Son of Zeus and Leto, Apollo was born on the island of Delos. Leto had fled to the island to escape the jealous Hera and at Apollo's birth it was encircled by a flock of swans which remained forever sacred to him. The twin brother of Artemis. He was the god of music (the lyre) and directed the choir of the Muses. He was also the god of prophecy, colonisation, medicine, archery , poetry, dance, athletes, intellectual inquiry, a god of light, also known as "Phoebus". He was also the god of plague and was worshiped as Smintheus ( rat) and as Parnopius ( grasshopper) and was known as the destroyer of rats and locust. As god of religious healing he would give those guilty of murder and other immoral deeds a ritual purification. Sacred to Apollo are the swan, the wolf and the dolphin and he was carer of herds and flocks. His attributes are the bow and arrows, on his head a laurel crown, and the cithara (or lyre) and plectrum. But his most famous attribute is the tripod, symbolic of his prophetic powers.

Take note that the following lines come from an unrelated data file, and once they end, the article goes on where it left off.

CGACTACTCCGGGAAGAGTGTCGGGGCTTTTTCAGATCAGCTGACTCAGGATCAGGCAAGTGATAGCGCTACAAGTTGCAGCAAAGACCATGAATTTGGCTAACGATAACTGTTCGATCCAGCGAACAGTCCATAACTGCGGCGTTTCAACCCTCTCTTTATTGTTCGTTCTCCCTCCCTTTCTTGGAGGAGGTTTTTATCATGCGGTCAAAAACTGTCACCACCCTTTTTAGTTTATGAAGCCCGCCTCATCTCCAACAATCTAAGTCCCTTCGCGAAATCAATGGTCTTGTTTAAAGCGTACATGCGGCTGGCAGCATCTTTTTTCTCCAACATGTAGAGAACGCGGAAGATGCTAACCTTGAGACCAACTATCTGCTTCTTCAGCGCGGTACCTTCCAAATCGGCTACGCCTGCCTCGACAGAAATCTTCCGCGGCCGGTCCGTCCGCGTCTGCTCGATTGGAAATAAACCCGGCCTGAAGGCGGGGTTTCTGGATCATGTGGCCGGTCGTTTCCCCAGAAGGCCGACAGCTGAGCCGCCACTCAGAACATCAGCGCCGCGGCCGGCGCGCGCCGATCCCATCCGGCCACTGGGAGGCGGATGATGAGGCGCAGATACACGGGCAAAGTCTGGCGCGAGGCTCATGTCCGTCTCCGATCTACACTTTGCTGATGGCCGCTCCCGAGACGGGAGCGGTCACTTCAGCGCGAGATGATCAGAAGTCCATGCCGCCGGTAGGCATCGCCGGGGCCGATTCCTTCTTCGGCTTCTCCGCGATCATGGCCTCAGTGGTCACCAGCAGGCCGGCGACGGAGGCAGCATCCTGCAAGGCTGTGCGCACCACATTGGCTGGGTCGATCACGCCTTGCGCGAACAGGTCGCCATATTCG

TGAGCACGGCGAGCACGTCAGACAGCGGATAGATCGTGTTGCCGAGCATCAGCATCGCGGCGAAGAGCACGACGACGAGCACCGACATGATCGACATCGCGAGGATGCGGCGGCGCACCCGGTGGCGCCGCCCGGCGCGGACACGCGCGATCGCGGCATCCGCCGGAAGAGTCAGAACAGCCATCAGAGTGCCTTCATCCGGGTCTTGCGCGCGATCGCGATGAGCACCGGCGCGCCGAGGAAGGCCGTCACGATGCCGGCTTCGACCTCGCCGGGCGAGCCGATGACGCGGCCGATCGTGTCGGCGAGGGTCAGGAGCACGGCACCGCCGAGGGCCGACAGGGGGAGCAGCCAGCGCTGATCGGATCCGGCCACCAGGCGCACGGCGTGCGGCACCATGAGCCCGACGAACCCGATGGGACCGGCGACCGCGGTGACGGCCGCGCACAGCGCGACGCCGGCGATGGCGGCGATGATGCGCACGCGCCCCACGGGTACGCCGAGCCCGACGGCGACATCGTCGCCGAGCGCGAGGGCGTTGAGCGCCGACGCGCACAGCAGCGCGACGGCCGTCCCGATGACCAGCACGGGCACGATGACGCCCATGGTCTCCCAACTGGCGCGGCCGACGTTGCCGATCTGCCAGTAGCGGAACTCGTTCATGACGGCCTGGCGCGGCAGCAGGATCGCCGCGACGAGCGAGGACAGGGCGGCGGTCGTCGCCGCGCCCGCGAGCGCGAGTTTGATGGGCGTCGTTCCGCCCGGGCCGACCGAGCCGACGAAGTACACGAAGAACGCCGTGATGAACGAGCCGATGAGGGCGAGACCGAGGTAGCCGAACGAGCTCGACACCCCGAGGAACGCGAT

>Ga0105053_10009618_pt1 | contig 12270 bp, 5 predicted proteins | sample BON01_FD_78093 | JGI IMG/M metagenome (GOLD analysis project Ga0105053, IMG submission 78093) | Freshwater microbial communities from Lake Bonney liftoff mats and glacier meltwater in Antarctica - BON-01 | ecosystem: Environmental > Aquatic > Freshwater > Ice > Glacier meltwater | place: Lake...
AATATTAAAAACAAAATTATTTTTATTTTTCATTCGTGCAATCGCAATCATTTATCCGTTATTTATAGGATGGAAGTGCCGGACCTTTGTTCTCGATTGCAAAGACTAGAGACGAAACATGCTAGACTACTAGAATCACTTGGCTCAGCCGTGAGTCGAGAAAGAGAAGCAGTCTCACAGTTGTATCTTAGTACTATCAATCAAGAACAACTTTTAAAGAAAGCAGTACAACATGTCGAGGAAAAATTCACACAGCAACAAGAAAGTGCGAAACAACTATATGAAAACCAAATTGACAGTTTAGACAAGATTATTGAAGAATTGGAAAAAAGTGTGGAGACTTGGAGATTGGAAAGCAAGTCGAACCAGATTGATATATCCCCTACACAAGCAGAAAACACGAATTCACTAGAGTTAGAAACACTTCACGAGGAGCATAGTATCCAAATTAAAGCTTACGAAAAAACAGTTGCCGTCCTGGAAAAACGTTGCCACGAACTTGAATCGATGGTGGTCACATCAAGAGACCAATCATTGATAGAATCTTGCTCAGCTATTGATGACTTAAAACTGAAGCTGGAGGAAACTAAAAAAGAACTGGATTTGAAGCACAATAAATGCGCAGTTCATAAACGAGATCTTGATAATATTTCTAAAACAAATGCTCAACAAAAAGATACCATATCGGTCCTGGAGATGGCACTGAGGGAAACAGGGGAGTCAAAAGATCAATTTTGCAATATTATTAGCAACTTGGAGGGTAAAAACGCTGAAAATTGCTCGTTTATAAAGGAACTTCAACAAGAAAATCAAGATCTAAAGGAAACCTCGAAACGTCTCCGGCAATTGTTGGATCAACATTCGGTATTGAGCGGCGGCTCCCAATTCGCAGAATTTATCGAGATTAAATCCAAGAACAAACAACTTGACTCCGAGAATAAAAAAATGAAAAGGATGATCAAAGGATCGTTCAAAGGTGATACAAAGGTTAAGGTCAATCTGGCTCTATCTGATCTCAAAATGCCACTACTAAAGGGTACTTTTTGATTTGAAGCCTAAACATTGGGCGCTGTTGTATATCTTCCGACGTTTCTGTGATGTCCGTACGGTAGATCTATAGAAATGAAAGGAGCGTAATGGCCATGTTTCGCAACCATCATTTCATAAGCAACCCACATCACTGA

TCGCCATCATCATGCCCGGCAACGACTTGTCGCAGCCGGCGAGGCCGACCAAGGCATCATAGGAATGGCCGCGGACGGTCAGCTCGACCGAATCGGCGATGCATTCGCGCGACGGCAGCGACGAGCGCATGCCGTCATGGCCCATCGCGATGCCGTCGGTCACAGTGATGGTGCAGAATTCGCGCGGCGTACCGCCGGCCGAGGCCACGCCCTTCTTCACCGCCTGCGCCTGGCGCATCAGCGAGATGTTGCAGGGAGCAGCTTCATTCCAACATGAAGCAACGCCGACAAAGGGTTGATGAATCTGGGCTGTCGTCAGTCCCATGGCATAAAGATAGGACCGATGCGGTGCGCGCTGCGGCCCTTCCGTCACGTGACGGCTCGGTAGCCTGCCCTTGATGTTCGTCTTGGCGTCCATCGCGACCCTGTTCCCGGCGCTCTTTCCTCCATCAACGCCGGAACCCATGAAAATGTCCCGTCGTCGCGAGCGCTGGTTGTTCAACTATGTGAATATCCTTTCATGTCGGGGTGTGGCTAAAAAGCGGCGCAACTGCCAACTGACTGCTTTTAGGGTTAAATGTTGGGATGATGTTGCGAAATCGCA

" Know Thyself "
The Treasury The Oracle of Apollo at Delphi. Pithia on Tripod